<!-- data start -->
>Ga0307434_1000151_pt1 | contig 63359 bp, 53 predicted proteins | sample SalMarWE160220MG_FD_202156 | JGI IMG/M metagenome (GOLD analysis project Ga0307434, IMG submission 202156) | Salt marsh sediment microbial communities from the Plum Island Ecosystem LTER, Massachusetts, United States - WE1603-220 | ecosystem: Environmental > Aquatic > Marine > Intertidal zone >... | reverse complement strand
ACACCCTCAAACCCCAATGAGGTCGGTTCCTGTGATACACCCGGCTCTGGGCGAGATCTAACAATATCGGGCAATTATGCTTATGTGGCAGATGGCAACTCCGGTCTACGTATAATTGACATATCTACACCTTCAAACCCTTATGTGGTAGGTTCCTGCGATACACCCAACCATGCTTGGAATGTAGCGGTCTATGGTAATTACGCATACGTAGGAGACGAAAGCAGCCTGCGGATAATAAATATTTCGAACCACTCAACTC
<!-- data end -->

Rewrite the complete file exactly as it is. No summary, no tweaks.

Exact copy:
>Ga0307434_1000151_pt1 | contig 63359 bp, 53 predicted proteins | sample SalMarWE160220MG_FD_202156 | JGI IMG/M metagenome (GOLD analysis project Ga0307434, IMG submission 202156) | Salt marsh sediment microbial communities from the Plum Island Ecosystem LTER, Massachusetts, United States - WE1603-220 | ecosystem: Environmental > Aquatic > Marine > Intertidal zone >... | reverse complement strand
ACACCCTCAAACCCCAATGAGGTCGGTTCCTGTGATACACCCGGCTCTGGGCGAGATCTAACAATATCGGGCAATTATGCTTATGTGGCAGATGGCAACTCCGGTCTACGTATAATTGACATATCTACACCTTCAAACCCTTATGTGGTAGGTTCCTGCGATACACCCAACCATGCTTGGAATGTAGCGGTCTATGGTAATTACGCATACGTAGGAGACGAAAGCAGCCTGCGGATAATAAATATTTCGAACCACTCAACTC